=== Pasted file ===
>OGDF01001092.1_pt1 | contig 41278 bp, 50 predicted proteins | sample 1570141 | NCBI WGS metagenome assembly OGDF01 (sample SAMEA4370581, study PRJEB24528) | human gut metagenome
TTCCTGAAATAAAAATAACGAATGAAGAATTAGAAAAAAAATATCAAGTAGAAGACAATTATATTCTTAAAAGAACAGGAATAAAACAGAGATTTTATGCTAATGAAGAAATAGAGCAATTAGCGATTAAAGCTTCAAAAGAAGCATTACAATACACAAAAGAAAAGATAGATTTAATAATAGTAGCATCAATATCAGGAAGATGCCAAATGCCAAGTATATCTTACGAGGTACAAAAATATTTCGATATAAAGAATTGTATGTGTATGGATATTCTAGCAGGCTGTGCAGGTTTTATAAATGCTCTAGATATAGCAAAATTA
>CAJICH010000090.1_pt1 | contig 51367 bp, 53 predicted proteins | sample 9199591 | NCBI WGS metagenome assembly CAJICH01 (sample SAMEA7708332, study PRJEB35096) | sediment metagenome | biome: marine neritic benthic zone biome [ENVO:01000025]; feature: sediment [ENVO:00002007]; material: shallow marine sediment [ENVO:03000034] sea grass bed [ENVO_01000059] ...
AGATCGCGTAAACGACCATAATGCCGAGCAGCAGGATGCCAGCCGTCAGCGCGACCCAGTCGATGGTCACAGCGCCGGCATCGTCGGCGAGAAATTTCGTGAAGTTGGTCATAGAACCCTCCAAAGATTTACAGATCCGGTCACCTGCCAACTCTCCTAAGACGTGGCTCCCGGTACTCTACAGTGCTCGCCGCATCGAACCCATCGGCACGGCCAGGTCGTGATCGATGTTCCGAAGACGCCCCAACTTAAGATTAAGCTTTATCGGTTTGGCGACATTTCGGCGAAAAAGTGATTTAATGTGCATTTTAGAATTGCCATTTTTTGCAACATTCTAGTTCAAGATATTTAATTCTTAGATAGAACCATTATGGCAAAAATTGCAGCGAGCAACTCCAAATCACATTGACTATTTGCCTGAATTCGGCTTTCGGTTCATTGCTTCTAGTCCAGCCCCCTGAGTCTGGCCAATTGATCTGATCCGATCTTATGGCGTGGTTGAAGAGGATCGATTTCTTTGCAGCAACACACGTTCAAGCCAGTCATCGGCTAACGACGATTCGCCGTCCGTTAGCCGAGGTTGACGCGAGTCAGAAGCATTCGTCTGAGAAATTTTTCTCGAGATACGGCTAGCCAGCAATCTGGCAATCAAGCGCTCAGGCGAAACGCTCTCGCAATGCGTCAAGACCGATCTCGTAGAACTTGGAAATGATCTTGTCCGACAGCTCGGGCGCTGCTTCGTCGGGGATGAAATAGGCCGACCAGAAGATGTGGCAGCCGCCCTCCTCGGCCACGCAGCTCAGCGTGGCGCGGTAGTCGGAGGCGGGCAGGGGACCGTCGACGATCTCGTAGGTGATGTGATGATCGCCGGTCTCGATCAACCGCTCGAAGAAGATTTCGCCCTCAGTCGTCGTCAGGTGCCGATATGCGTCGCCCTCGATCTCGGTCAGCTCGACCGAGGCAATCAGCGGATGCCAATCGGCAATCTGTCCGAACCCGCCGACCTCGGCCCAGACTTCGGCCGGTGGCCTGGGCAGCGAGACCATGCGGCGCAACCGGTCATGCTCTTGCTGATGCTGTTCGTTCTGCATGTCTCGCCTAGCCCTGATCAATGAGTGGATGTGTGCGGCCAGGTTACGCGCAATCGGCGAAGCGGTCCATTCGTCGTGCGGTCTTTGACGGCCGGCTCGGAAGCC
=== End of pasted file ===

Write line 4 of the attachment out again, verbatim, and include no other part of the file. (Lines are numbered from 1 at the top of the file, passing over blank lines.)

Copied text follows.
AGATCGCGTAAACGACCATAATGCCGAGCAGCAGGATGCCAGCCGTCAGCGCGACCCAGTCGATGGTCACAGCGCCGGCATCGTCGGCGAGAAATTTCGTGAAGTTGGTCATAGAACCCTCCAAAGATTTACAGATCCGGTCACCTGCCAACTCTCCTAAGACGTGGCTCCCGGTACTCTACAGTGCTCGCCGCATCGAACCCATCGGCACGGCCAGGTCGTGATCGATGTTCCGAAGACGCCCCAACTTAAGATTAAGCTTTATCGGTTTGGCGACATTTCGGCGAAAAAGTGATTTAATGTGCATTTTAGAATTGCCATTTTTTGCAACATTCTAGTTCAAGATATTTAATTCTTAGATAGAACCATTATGGCAAAAATTGCAGCGAGCAACTCCAAATCACATTGACTATTTGCCTGAATTCGGCTTTCGGTTCATTGCTTCTAGTCCAGCCCCCTGAGTCTGGCCAATTGATCTGATCCGATCTTATGGCGTGGTTGAAGAGGATCGATTTCTTTGCAGCAACACACGTTCAAGCCAGTCATCGGCTAACGACGATTCGCCGTCCGTTAGCCGAGGTTGACGCGAGTCAGAAGCATTCGTCTGAGAAATTTTTCTCGAGATACGGCTAGCCAGCAATCTGGCAATCAAGCGCTCAGGCGAAACGCTCTCGCAATGCGTCAAGACCGATCTCGTAGAACTTGGAAATGATCTTGTCCGACAGCTCGGGCGCTGCTTCGTCGGGGATGAAATAGGCCGACCAGAAGATGTGGCAGCCGCCCTCCTCGGCCACGCAGCTCAGCGTGGCGCGGTAGTCGGAGGCGGGCAGGGGACCGTCGACGATCTCGTAGGTGATGTGATGATCGCCGGTCTCGATCAACCGCTCGAAGAAGATTTCGCCCTCAGTCGTCGTCAGGTGCCGATATGCGTCGCCCTCGATCTCGGTCAGCTCGACCGAGGCAATCAGCGGATGCCAATCGGCAATCTGTCCGAACCCGCCGACCTCGGCCCAGACTTCGGCCGGTGGCCTGGGCAGCGAGACCATGCGGCGCAACCGGTCATGCTCTTGCTGATGCTGTTCGTTCTGCATGTCTCGCCTAGCCCTGATCAATGAGTGGATGTGTGCGGCCAGGTTACGCGCAATCGGCGAAGCGGTCCATTCGTCGTGCGGTCTTTGACGGCCGGCTCGGAAGCC